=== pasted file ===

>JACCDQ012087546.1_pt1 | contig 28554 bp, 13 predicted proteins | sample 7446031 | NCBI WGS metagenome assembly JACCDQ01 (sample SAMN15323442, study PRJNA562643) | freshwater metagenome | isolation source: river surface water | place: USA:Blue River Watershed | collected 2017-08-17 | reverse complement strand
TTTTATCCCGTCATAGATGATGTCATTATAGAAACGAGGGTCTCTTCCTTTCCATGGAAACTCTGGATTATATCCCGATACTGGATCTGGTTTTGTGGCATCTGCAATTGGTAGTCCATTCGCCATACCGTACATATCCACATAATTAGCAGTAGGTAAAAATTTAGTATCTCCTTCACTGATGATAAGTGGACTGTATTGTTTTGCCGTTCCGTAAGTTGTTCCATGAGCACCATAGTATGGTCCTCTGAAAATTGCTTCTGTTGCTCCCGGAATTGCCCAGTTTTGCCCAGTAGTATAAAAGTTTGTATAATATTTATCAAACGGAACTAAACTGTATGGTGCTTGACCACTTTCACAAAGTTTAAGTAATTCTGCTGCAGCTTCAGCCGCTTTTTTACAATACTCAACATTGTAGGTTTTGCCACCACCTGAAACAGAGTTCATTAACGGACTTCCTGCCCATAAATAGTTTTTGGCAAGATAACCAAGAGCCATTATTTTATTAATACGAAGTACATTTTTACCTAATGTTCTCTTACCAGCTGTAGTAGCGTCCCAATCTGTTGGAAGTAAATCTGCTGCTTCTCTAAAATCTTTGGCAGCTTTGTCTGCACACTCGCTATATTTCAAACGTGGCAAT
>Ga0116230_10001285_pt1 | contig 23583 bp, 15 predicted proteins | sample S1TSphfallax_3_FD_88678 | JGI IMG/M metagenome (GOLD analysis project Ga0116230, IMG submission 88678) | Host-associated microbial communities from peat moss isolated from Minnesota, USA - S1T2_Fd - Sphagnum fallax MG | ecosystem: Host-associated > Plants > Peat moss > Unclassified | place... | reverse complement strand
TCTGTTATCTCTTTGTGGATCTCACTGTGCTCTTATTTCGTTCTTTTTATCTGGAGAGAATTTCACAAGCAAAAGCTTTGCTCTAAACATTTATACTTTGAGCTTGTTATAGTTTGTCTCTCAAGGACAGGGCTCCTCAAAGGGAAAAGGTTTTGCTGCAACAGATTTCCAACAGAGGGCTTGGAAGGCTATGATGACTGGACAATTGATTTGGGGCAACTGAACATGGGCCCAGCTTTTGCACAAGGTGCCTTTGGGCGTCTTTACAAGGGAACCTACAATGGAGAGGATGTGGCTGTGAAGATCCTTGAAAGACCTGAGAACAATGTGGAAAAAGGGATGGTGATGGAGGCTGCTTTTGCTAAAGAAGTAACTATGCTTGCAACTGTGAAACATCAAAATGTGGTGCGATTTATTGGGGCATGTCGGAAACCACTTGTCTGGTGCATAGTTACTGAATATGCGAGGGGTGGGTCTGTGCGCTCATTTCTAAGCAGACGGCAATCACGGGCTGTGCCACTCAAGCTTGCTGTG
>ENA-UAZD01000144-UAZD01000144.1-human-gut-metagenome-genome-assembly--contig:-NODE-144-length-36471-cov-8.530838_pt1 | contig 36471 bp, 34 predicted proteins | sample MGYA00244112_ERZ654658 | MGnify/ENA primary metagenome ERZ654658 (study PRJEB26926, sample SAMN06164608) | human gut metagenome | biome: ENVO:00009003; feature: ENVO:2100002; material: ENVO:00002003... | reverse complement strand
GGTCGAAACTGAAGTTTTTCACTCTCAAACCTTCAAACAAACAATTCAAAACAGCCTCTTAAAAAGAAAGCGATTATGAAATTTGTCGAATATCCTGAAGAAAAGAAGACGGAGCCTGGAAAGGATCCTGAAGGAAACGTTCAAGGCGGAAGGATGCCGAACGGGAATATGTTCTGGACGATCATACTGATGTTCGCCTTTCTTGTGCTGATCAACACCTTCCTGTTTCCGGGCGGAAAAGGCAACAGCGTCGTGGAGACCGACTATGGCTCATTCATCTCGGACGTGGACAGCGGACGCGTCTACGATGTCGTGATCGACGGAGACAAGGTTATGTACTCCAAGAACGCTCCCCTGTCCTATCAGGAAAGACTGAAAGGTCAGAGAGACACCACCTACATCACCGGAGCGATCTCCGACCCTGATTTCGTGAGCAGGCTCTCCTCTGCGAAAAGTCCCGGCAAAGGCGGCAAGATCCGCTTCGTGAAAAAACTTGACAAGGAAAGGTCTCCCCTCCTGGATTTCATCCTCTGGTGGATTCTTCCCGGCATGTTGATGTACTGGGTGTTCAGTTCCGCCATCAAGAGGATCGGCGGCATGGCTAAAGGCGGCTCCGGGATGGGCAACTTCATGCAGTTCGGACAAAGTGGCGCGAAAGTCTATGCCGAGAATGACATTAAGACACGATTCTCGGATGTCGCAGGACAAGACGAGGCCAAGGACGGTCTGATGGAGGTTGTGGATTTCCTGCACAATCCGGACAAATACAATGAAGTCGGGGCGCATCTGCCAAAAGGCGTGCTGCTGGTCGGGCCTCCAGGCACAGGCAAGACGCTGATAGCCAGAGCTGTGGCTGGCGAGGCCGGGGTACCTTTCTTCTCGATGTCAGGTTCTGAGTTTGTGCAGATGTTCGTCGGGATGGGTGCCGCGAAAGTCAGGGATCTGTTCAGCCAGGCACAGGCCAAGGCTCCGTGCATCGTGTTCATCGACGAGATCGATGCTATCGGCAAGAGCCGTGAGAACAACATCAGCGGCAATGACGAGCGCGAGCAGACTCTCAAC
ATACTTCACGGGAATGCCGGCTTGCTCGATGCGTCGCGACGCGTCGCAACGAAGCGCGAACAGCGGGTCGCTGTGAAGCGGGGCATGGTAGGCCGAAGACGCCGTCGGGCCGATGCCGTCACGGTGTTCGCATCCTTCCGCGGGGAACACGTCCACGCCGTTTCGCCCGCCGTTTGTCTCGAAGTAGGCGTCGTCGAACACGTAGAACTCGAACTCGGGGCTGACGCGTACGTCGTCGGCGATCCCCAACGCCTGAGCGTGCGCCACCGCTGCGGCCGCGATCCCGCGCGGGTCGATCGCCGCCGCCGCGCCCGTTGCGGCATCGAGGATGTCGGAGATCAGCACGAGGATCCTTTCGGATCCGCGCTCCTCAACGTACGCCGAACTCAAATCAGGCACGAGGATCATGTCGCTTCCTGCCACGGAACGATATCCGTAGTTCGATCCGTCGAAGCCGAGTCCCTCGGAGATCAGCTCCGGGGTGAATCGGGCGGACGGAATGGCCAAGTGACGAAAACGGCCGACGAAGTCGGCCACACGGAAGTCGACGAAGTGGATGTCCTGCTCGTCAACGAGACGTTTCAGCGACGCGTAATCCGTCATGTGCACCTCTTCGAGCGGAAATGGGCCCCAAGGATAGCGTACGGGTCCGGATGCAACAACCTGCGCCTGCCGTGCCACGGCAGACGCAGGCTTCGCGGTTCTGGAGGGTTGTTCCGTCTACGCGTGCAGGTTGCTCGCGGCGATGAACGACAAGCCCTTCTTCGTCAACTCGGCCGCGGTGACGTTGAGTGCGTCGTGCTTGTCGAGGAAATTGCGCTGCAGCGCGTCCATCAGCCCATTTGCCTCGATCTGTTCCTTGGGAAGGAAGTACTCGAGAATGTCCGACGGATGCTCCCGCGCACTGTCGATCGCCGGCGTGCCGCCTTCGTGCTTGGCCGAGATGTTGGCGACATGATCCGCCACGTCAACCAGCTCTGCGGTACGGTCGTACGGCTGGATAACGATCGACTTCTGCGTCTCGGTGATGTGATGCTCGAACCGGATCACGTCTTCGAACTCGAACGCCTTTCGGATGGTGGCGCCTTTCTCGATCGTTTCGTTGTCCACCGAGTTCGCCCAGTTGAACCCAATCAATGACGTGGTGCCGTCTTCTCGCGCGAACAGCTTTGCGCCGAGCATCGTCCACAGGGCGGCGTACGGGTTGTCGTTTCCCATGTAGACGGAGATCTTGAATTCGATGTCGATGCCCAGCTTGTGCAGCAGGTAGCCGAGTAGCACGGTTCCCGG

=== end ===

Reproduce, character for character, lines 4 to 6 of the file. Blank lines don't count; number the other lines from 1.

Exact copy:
TCTGTTATCTCTTTGTGGATCTCACTGTGCTCTTATTTCGTTCTTTTTATCTGGAGAGAATTTCACAAGCAAAAGCTTTGCTCTAAACATTTATACTTTGAGCTTGTTATAGTTTGTCTCTCAAGGACAGGGCTCCTCAAAGGGAAAAGGTTTTGCTGCAACAGATTTCCAACAGAGGGCTTGGAAGGCTATGATGACTGGACAATTGATTTGGGGCAACTGAACATGGGCCCAGCTTTTGCACAAGGTGCCTTTGGGCGTCTTTACAAGGGAACCTACAATGGAGAGGATGTGGCTGTGAAGATCCTTGAAAGACCTGAGAACAATGTGGAAAAAGGGATGGTGATGGAGGCTGCTTTTGCTAAAGAAGTAACTATGCTTGCAACTGTGAAACATCAAAATGTGGTGCGATTTATTGGGGCATGTCGGAAACCACTTGTCTGGTGCATAGTTACTGAATATGCGAGGGGTGGGTCTGTGCGCTCATTTCTAAGCAGACGGCAATCACGGGCTGTGCCACTCAAGCTTGCTGTG
>ENA-UAZD01000144-UAZD01000144.1-human-gut-metagenome-genome-assembly--contig:-NODE-144-length-36471-cov-8.530838_pt1 | contig 36471 bp, 34 predicted proteins | sample MGYA00244112_ERZ654658 | MGnify/ENA primary metagenome ERZ654658 (study PRJEB26926, sample SAMN06164608) | human gut metagenome | biome: ENVO:00009003; feature: ENVO:2100002; material: ENVO:00002003... | reverse complement strand
GGTCGAAACTGAAGTTTTTCACTCTCAAACCTTCAAACAAACAATTCAAAACAGCCTCTTAAAAAGAAAGCGATTATGAAATTTGTCGAATATCCTGAAGAAAAGAAGACGGAGCCTGGAAAGGATCCTGAAGGAAACGTTCAAGGCGGAAGGATGCCGAACGGGAATATGTTCTGGACGATCATACTGATGTTCGCCTTTCTTGTGCTGATCAACACCTTCCTGTTTCCGGGCGGAAAAGGCAACAGCGTCGTGGAGACCGACTATGGCTCATTCATCTCGGACGTGGACAGCGGACGCGTCTACGATGTCGTGATCGACGGAGACAAGGTTATGTACTCCAAGAACGCTCCCCTGTCCTATCAGGAAAGACTGAAAGGTCAGAGAGACACCACCTACATCACCGGAGCGATCTCCGACCCTGATTTCGTGAGCAGGCTCTCCTCTGCGAAAAGTCCCGGCAAAGGCGGCAAGATCCGCTTCGTGAAAAAACTTGACAAGGAAAGGTCTCCCCTCCTGGATTTCATCCTCTGGTGGATTCTTCCCGGCATGTTGATGTACTGGGTGTTCAGTTCCGCCATCAAGAGGATCGGCGGCATGGCTAAAGGCGGCTCCGGGATGGGCAACTTCATGCAGTTCGGACAAAGTGGCGCGAAAGTCTATGCCGAGAATGACATTAAGACACGATTCTCGGATGTCGCAGGACAAGACGAGGCCAAGGACGGTCTGATGGAGGTTGTGGATTTCCTGCACAATCCGGACAAATACAATGAAGTCGGGGCGCATCTGCCAAAAGGCGTGCTGCTGGTCGGGCCTCCAGGCACAGGCAAGACGCTGATAGCCAGAGCTGTGGCTGGCGAGGCCGGGGTACCTTTCTTCTCGATGTCAGGTTCTGAGTTTGTGCAGATGTTCGTCGGGATGGGTGCCGCGAAAGTCAGGGATCTGTTCAGCCAGGCACAGGCCAAGGCTCCGTGCATCGTGTTCATCGACGAGATCGATGCTATCGGCAAGAGCCGTGAGAACAACATCAGCGGCAATGACGAGCGCGAGCAGACTCTCAAC